Florida defense’s versatility is an asset in 2020

Playing football in a pandemic is no one’s first option, but here we are. And if something is worth doing, it’s worth doing as well as possible.

Players may be held out of a game or two merely from being near someone who has caught COVID-19, without even catching it themselves. There could be almost no warning too if players come up positive on their final pregame test.

Much has been said already, including by me back in March, about how Florida is in good shape for a disrupted season. Nearly the entire coaching staff returns, including the head coach and all coordinators, and the Gators return their starting quarterback. Few opponents on UF’s schedule can boast the same.

The relative continuity on offense has been the primary focus in this regard, which is not surprising given that everything with Florida football starts with offense. The receivers had a lot of turnover, but three upperclassmen still return. The offensive line brings back all but one starter and got a shot in the arm from grad transfer Stewart Reese.

However, don’t overlook some of the advantages Todd Grantham’s defense has this year.

There were some key departures in Jonathan Greenard, David Reese II, and CJ Henderson. Those were some big time players who are now in the pro ranks.

UF has a couple of drop-in replacements with Brenton Cox for Greenard and Kaiir Elam for Henderson. Reese is harder to replace straight-up, though Ventrell Miller has been getting some high praise in fall camp.

Beyond just replacing the NFL exits, the defense has a lot going for it. In particular, Grantham and staff have been recruiting versatile players and getting lots of guys on the field.

I don’t think it fully hit me just how stacked the defense is with these kinds of hybrid players until I was reading through notes from Grantham’s press conference earlier this week. The Gators’ DC praised David Reese — the 2018 signee, not the one who graduated — for getting stronger and being able to set the edge against the run.

Now, I’m old enough to remember the surprise when the ’18 roster came out and Reese was listed as a defensive back. He’d been a linebacker in all the recruiting coverage, but at 6’0″ and 221 pounds, he had “DB” in his position column. For a guy of that size to run well enough to play in the backfield is impressive athleticism indeed.

Reese was back to the linebacker spot, and apparently grew three inches while losing a pound, on the 2019 roster. We didn’t get to see him at linebacker because he missed the season to injury, and presumably he’ll get a linebacker designation if the team ever releases a 2020 roster. Grantham mentioned, though, that Reese doesn’t have a true position quite yet.

Imagine what kind of wizardry Nick Savage is performing, with a load of hard work on Reese’s part, that a guy who was able to be listed as a defensive back two years ago is getting praise for setting the edge against runs now. That’s the work of a defensive end, usually, or maybe a pass rushing outside linebacker in a pinch. It requires going up against tight ends and offensive tackles and pushing them around instead of having them seal off the edge for a ball carrier.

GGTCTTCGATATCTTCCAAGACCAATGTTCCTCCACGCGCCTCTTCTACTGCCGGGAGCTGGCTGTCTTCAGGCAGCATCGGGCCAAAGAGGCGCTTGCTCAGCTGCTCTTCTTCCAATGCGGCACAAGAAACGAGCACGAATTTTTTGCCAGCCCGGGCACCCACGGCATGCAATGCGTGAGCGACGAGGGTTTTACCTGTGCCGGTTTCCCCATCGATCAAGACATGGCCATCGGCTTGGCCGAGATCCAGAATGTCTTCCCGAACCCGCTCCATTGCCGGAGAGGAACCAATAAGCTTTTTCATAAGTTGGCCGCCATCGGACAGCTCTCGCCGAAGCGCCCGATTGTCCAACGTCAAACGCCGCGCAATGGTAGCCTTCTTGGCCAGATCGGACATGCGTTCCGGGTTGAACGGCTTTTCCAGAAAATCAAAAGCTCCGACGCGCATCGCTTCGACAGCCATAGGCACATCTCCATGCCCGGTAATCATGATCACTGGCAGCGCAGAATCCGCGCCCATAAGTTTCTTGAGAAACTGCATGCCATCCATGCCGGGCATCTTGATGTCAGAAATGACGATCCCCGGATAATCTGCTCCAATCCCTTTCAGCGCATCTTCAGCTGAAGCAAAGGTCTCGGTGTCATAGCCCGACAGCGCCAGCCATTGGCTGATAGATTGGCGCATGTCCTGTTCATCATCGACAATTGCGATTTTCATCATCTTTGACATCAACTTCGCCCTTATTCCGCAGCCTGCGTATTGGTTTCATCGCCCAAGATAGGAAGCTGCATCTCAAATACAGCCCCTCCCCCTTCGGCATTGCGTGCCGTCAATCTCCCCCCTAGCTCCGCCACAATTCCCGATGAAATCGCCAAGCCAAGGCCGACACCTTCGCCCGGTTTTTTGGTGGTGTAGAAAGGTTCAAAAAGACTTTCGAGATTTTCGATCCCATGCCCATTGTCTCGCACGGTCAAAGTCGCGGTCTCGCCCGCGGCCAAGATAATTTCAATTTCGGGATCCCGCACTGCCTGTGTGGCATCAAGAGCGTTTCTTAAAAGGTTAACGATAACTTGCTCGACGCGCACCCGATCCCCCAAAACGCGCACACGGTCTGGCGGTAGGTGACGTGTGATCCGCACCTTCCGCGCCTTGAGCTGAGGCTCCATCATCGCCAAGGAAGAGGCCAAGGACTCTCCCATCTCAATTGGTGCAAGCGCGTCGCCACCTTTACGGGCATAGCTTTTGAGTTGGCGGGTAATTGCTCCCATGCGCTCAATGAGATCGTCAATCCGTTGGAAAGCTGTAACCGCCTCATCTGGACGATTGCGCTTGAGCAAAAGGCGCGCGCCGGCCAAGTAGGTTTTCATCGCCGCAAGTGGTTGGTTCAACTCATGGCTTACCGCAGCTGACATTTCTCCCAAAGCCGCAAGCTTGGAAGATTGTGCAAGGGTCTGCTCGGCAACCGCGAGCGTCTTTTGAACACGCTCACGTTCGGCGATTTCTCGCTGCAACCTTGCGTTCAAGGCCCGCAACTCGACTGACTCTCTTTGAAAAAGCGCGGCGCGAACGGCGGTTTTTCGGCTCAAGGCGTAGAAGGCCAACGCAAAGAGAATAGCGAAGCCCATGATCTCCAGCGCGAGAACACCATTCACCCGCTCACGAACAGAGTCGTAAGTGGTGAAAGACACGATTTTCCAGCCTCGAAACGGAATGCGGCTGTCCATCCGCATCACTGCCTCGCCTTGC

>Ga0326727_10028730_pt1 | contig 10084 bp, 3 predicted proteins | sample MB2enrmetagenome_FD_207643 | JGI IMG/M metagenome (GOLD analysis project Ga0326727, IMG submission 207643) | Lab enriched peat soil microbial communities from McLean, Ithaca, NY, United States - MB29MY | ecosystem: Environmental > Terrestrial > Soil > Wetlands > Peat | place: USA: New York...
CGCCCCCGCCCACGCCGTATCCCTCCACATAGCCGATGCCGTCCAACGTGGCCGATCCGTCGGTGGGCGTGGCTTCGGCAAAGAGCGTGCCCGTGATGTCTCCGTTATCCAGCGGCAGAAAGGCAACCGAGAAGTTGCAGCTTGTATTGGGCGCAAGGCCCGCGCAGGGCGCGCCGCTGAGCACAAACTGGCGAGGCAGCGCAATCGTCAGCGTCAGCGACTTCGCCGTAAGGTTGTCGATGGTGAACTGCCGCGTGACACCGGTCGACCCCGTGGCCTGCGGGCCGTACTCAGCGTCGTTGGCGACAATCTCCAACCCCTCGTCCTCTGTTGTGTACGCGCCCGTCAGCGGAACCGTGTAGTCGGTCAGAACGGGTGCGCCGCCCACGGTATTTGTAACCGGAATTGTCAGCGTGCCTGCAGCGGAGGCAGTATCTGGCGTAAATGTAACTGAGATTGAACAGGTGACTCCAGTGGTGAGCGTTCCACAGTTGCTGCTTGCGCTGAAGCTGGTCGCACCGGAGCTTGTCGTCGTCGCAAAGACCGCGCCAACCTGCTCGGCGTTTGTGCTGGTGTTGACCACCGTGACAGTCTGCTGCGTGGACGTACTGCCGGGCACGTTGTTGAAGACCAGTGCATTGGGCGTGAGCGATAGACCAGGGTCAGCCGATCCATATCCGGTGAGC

If Grantham’s not sure of Reese’s true position, then I sure can’t be either. However based on the description, you can imagine him appearing anywhere from a weakside linebacker near the line of scrimmage to the star position against a heavier offensive set. I’m not aware of any practice reports that pin down where he’s been playing, but there are plenty of options with a guy who’s that versatile.

And so it goes across the defense. Grantham is high on Cox, who can play both Buck and strongside defensive end. Khris Bogle, despite looking lean as a string bean last year, was able to hold his own in setting the edge too. He’ll probably play both sides of the defensive line as well. Zach Carter can go inside and outside on the line. Mohamoud Diabate was a promising Buck last year and will play some at middle linebacker. Amari Burney has played both star and linebacker. Marco Wilson, who Grantham tabbed as the most versatile player he’s ever coached, can play outside corner and nickel.

Want more? Nick and Andrew discussed some newer developments on this week’s Gator Country podcast. Nick mentioned that Brad Stewart is getting some time at star. Andrew likened Ty’Ron Hopper to a safety playing linebacker because — hallelujah — he has good pass coverage skills from the middle tier of the defense.

When the defense is full strength, these guys will give Grantham the ability to do a lot of different things without having to substitute. It’ll make it hard for opposing offenses to hit them with a mismatch.

But when the defense is not full strength, which almost certainly will happen at some point this year, it gives the team a lot of contingencies. The long rotations from the last two years will pay off because there will probably be someone with meaningful game experience ready to step in, and a good number of players will be able to perform more than one role.

The teams with the best records in 2020 will be the ones best able to adapt on the fly. Florida’s defense has been working toward that ideal for years anyway, and it could very well pay off in a big way this fall.

David Wunderlich
David Wunderlich is a born-and-raised Gator and a proud Florida alum. He has been writing about Florida and SEC football since 2006. He currently lives in Naples Italy, at least until the Navy stations his wife elsewhere. You can follow him on Twitter @Year2